How To Keep a Hedgehog in Your Garden?

If you’re a gardener, you know that many animals live among your plants. You may see squirrels, rabbits, and deer in your garden, but did you know hedgehogs also like to visit?

Not only can they be fun to watch, but they can also be helpful since they eat pests such as slugs and snails. Here’s how to make your garden hospitable for hedgehogs:

Make A Hedgehog House

Make A Hedgehog House
Make A Hedgehog House

Next, you will need to make a hedgehog house. Your hedgehog house must be big enough for a hedgehog to fit into. Hedgehogs are tiny, so your house should be smaller than an adult’s hand.

The entrance of the hedgehog house should also be small and narrow so that cats can’t get in by mistake or accidentally trap themselves inside by mistake (a common occurrence).

The house’s exterior should be strong enough to withstand bad weather conditions that may happen during winter.

It is still possible for predators such as foxes and badgers to easily break into your hedgehog home if you don’t make it strong enough.

Plant Native Hedgerows

Plant native hedgerows. Hedgerows are an essential habitat for hedgehogs, offering shelter, food, and nesting sites.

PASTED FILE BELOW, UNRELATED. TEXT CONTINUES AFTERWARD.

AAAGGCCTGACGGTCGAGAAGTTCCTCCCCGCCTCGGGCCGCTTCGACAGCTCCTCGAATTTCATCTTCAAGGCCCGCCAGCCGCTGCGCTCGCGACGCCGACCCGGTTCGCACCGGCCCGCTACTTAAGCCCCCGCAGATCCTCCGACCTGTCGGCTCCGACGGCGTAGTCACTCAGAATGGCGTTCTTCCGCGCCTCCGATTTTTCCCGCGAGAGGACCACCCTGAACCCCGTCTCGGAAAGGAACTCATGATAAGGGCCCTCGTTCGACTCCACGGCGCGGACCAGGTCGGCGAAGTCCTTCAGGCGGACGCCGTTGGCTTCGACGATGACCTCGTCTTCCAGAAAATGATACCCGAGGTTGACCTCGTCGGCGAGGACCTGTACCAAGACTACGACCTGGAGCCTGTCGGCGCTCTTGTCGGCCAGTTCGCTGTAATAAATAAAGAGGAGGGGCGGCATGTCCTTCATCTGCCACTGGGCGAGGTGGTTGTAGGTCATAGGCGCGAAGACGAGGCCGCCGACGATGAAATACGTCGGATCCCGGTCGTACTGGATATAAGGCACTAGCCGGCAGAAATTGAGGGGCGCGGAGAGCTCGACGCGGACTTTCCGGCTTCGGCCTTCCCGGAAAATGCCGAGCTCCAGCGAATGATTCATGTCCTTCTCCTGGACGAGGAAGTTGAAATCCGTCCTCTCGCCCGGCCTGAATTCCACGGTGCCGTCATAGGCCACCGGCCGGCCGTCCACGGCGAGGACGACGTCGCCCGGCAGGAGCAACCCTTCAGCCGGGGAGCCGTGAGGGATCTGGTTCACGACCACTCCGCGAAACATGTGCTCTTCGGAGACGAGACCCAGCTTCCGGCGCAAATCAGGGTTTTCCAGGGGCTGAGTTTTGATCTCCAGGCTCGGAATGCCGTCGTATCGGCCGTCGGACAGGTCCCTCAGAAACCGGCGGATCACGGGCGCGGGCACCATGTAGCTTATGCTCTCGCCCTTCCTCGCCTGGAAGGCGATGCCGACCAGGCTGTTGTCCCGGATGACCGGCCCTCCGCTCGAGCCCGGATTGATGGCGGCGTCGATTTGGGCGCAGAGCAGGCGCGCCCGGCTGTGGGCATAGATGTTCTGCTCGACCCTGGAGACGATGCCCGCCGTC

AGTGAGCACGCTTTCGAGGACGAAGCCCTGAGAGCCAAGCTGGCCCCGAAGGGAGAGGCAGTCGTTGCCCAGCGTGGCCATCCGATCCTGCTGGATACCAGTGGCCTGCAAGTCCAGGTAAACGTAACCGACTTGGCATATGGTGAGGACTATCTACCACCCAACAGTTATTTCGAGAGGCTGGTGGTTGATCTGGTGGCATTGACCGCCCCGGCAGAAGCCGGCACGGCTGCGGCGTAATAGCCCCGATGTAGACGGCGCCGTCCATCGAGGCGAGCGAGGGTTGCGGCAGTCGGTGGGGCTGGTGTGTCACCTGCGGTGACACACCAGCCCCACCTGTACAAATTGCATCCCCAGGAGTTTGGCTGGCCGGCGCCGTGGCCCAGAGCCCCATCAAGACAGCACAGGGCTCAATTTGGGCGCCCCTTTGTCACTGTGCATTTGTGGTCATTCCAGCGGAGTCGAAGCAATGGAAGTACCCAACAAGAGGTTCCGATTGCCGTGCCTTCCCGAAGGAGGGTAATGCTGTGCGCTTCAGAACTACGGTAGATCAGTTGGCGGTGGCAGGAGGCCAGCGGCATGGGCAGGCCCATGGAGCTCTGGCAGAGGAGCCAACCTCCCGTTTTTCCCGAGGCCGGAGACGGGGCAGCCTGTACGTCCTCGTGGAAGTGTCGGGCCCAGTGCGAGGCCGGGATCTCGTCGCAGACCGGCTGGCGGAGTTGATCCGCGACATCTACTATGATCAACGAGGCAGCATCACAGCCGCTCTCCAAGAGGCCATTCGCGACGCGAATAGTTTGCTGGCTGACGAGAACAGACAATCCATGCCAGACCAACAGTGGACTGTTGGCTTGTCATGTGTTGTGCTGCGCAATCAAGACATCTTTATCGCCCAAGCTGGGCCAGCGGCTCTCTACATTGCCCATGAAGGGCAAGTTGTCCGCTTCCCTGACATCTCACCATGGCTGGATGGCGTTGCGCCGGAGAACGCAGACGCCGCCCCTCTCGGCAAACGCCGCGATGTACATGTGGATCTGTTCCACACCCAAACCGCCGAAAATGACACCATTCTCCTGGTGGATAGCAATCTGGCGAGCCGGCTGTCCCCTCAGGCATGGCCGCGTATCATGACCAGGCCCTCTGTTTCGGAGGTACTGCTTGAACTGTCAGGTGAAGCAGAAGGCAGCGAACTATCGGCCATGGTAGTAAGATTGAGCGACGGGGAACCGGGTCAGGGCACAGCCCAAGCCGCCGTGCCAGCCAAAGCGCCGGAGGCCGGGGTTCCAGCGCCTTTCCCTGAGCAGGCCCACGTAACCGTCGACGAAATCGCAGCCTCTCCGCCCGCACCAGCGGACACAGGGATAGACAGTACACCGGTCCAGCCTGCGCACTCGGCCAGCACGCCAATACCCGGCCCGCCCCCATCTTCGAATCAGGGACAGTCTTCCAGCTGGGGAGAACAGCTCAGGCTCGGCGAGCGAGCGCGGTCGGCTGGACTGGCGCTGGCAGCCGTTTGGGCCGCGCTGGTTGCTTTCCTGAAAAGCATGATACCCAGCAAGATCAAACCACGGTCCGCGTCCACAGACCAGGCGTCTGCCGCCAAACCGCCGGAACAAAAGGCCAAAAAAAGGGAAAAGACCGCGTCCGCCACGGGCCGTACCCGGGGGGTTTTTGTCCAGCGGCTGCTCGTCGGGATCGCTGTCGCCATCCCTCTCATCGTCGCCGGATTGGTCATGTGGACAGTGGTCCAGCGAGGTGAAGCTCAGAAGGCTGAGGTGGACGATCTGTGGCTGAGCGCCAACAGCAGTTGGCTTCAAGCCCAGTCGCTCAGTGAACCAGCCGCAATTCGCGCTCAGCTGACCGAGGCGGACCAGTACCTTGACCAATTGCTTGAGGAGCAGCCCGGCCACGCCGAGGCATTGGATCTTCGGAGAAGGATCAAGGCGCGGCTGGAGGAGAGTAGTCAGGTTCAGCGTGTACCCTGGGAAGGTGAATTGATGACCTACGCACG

Native hedgerow plants also provide a rich source of food for the animals as they feed on the leaves, flowers, and fruits of these plants.

The density at which you should plant your hedges depends on the size of your garden.

You should aim to have 2m per meter of hedge length planted with a row spacing of 30 cm between each shrub or thicket plant, such as hawthorn or holly.

Go Organic with Your Garden

You may not consider yourself an environmentalist, but you can still make your garden environmentally friendly using organic fertilizer and pesticides.

Organic fertilizers are made from natural sources, such as animal manure or seaweed, and contain fewer chemical additives than commercial products.

Organic pesticides are made from plant extracts that deter insects naturally without harming other creatures in your garden.

Both types of fertilizer help encourage healthy growth in plants, leading to them being more resistant to pests and diseases.

While the organic approach may seem like an extra effort at first glance, it’s worth noting that these products are often available locally in bulk quantities at a lower price than their petroleum-based counterparts – another thing that makes them great for the environment!

Keep Your Pet Confined to the House

Keep Your Pet Confined to the House

Make sure that your hedgehog can’t escape from its enclosure. Hedgehogs are small and fast, so they can easily squeeze out any opening larger than their bodies.

If you have other pets in the house, keep them away from your pet hedgehog. Dogs may try to play with or eat a hedgehog, while cats may attack one out of fear or aggression.

Do not let your pet eat the food meant for the hedgehog; their digestive systems are very different and could cause serious problems for either animal (or both).

Avoid Using Pesticides and Slug Pellets

Avoid using pesticides and slug pellets. These can be poisonous to hedgehogs, so it’s best to avoid using them altogether simply.

If you must use a pesticide or slug pellet, ensure you don’t spray or lay down too much around your garden.